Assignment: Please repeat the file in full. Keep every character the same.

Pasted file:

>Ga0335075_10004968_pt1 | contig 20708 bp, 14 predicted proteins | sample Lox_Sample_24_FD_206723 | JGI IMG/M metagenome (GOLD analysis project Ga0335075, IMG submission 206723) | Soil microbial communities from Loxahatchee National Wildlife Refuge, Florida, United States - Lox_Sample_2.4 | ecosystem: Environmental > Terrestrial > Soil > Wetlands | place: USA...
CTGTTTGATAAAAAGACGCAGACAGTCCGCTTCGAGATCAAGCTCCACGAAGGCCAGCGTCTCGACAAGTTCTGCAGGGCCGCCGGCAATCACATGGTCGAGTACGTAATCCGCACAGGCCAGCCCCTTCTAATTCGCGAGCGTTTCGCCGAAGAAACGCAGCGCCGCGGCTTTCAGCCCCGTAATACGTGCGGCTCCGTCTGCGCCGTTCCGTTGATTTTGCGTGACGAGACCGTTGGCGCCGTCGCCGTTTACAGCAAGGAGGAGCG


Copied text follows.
>Ga0335075_10004968_pt1 | contig 20708 bp, 14 predicted proteins | sample Lox_Sample_24_FD_206723 | JGI IMG/M metagenome (GOLD analysis project Ga0335075, IMG submission 206723) | Soil microbial communities from Loxahatchee National Wildlife Refuge, Florida, United States - Lox_Sample_2.4 | ecosystem: Environmental > Terrestrial > Soil > Wetlands | place: USA...
CTGTTTGATAAAAAGACGCAGACAGTCCGCTTCGAGATCAAGCTCCACGAAGGCCAGCGTCTCGACAAGTTCTGCAGGGCCGCCGGCAATCACATGGTCGAGTACGTAATCCGCACAGGCCAGCCCCTTCTAATTCGCGAGCGTTTCGCCGAAGAAACGCAGCGCCGCGGCTTTCAGCCCCGTAATACGTGCGGCTCCGTCTGCGCCGTTCCGTTGATTTTGCGTGACGAGACCGTTGGCGCCGTCGCCGTTTACAGCAAGGAGGAGCG